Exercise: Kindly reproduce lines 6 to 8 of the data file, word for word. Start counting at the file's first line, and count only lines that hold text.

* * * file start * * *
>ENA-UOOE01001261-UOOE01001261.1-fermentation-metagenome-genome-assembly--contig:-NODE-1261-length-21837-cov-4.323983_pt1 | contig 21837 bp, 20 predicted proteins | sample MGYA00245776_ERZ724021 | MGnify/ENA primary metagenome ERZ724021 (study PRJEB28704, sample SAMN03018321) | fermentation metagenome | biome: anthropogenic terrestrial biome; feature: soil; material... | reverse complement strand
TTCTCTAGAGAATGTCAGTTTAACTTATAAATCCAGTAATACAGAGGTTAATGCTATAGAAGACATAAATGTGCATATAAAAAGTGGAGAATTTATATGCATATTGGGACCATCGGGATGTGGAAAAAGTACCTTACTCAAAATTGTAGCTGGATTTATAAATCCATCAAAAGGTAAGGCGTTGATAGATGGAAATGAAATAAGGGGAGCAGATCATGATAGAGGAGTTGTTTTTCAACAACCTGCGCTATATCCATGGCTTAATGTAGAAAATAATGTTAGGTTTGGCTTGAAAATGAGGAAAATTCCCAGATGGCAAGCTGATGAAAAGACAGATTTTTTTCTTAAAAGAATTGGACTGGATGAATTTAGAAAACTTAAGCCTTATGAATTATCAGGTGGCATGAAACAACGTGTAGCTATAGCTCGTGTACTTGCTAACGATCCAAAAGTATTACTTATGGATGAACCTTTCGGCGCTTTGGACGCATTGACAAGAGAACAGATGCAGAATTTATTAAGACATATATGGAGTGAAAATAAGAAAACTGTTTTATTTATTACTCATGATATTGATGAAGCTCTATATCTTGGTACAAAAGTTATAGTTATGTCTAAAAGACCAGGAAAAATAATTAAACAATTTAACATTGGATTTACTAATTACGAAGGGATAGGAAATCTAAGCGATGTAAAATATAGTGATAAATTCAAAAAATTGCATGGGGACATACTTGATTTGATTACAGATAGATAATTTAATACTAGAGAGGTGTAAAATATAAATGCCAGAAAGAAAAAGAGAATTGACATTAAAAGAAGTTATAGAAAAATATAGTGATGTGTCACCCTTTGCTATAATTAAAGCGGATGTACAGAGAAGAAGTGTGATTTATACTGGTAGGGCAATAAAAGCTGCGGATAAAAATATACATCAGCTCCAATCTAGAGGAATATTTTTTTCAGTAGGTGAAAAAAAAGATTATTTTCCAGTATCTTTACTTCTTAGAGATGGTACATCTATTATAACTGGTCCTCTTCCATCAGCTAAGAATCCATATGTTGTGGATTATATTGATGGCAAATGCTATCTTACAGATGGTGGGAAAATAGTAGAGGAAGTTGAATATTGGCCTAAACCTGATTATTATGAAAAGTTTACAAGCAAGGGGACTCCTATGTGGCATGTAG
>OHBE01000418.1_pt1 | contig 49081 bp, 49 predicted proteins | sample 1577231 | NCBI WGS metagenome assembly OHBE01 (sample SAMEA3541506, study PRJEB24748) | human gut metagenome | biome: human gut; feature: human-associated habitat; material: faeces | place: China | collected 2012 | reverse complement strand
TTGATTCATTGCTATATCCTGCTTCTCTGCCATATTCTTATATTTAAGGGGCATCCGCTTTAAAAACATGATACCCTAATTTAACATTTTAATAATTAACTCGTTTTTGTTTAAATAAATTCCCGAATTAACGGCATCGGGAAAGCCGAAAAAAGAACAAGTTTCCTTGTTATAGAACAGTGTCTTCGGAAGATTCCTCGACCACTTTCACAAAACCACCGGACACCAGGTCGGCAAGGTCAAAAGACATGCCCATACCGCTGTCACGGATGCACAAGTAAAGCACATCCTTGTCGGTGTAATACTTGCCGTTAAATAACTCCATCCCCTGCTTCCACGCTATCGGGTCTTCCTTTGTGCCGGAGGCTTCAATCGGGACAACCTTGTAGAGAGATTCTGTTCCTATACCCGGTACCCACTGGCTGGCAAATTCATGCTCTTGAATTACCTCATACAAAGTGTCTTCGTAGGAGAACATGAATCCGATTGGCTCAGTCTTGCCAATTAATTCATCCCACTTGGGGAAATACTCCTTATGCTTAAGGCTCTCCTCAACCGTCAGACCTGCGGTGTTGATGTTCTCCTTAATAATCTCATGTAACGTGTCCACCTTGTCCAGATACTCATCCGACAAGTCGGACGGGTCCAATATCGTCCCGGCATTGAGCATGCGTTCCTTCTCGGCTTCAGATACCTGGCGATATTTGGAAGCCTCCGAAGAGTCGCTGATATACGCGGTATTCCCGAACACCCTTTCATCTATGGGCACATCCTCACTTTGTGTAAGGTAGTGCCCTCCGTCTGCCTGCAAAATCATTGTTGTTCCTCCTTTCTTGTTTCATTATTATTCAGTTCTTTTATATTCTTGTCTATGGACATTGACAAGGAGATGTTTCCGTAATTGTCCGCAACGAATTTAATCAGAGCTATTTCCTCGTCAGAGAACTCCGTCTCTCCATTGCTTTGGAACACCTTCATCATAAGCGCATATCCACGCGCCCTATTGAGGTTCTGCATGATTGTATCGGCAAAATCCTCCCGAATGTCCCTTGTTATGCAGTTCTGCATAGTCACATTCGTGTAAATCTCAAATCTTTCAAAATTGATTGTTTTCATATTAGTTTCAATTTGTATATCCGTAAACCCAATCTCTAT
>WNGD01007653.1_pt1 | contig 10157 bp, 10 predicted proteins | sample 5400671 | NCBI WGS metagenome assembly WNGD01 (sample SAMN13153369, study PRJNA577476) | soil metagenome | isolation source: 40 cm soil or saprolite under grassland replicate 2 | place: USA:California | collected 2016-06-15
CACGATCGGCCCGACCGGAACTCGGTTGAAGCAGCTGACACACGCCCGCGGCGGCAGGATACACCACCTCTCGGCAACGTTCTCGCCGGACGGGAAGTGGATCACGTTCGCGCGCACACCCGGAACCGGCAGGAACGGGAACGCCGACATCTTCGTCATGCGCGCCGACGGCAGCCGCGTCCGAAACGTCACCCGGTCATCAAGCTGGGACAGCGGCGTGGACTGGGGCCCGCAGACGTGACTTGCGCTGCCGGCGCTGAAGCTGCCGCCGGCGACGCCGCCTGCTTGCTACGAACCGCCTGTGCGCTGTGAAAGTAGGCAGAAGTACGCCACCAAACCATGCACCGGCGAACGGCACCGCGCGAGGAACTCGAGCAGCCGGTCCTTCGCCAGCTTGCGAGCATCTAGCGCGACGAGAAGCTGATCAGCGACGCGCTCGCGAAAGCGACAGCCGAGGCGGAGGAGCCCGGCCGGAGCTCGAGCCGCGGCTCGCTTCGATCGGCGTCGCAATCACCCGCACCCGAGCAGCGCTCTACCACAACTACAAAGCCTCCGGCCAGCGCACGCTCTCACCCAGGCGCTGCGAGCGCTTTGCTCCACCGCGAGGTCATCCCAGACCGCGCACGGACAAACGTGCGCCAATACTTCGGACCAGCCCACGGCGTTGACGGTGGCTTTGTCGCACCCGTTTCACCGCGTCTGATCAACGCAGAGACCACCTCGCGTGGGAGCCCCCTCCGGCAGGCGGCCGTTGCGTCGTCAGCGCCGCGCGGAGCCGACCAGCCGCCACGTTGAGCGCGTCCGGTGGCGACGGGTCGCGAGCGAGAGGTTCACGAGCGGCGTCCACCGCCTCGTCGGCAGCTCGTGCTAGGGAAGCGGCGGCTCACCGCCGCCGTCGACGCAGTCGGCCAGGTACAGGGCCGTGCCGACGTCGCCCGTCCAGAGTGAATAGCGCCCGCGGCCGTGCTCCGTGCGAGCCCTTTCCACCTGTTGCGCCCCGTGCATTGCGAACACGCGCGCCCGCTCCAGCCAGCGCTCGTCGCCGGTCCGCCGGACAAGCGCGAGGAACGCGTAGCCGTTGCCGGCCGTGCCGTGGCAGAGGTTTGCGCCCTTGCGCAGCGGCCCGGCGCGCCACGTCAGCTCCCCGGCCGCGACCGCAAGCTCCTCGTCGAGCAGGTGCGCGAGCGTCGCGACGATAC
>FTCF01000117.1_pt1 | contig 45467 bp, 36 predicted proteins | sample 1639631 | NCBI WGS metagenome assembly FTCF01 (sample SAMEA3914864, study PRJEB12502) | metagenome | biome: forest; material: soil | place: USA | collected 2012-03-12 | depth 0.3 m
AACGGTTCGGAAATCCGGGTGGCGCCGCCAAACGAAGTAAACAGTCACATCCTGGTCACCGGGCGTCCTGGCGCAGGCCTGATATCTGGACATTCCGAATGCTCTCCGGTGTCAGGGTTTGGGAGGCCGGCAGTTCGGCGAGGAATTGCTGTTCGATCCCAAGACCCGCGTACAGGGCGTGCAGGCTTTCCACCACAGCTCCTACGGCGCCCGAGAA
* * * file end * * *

CACGATCGGCCCGACCGGAACTCGGTTGAAGCAGCTGACACACGCCCGCGGCGGCAGGATACACCACCTCTCGGCAACGTTCTCGCCGGACGGGAAGTGGATCACGTTCGCGCGCACACCCGGAACCGGCAGGAACGGGAACGCCGACATCTTCGTCATGCGCGCCGACGGCAGCCGCGTCCGAAACGTCACCCGGTCATCAAGCTGGGACAGCGGCGTGGACTGGGGCCCGCAGACGTGACTTGCGCTGCCGGCGCTGAAGCTGCCGCCGGCGACGCCGCCTGCTTGCTACGAACCGCCTGTGCGCTGTGAAAGTAGGCAGAAGTACGCCACCAAACCATGCACCGGCGAACGGCACCGCGCGAGGAACTCGAGCAGCCGGTCCTTCGCCAGCTTGCGAGCATCTAGCGCGACGAGAAGCTGATCAGCGACGCGCTCGCGAAAGCGACAGCCGAGGCGGAGGAGCCCGGCCGGAGCTCGAGCCGCGGCTCGCTTCGATCGGCGTCGCAATCACCCGCACCCGAGCAGCGCTCTACCACAACTACAAAGCCTCCGGCCAGCGCACGCTCTCACCCAGGCGCTGCGAGCGCTTTGCTCCACCGCGAGGTCATCCCAGACCGCGCACGGACAAACGTGCGCCAATACTTCGGACCAGCCCACGGCGTTGACGGTGGCTTTGTCGCACCCGTTTCACCGCGTCTGATCAACGCAGAGACCACCTCGCGTGGGAGCCCCCTCCGGCAGGCGGCCGTTGCGTCGTCAGCGCCGCGCGGAGCCGACCAGCCGCCACGTTGAGCGCGTCCGGTGGCGACGGGTCGCGAGCGAGAGGTTCACGAGCGGCGTCCACCGCCTCGTCGGCAGCTCGTGCTAGGGAAGCGGCGGCTCACCGCCGCCGTCGACGCAGTCGGCCAGGTACAGGGCCGTGCCGACGTCGCCCGTCCAGAGTGAATAGCGCCCGCGGCCGTGCTCCGTGCGAGCCCTTTCCACCTGTTGCGCCCCGTGCATTGCGAACACGCGCGCCCGCTCCAGCCAGCGCTCGTCGCCGGTCCGCCGGACAAGCGCGAGGAACGCGTAGCCGTTGCCGGCCGTGCCGTGGCAGAGGTTTGCGCCCTTGCGCAGCGGCCCGGCGCGCCACGTCAGCTCCCCGGCCGCGACCGCAAGCTCCTCGTCGAGCAGGTGCGCGAGCGTCGCGACGATAC
>FTCF01000117.1_pt1 | contig 45467 bp, 36 predicted proteins | sample 1639631 | NCBI WGS metagenome assembly FTCF01 (sample SAMEA3914864, study PRJEB12502) | metagenome | biome: forest; material: soil | place: USA | collected 2012-03-12 | depth 0.3 m
AACGGTTCGGAAATCCGGGTGGCGCCGCCAAACGAAGTAAACAGTCACATCCTGGTCACCGGGCGTCCTGGCGCAGGCCTGATATCTGGACATTCCGAATGCTCTCCGGTGTCAGGGTTTGGGAGGCCGGCAGTTCGGCGAGGAATTGCTGTTCGATCCCAAGACCCGCGTACAGGGCGTGCAGGCTTTCCACCACAGCTCCTACGGCGCCCGAGAA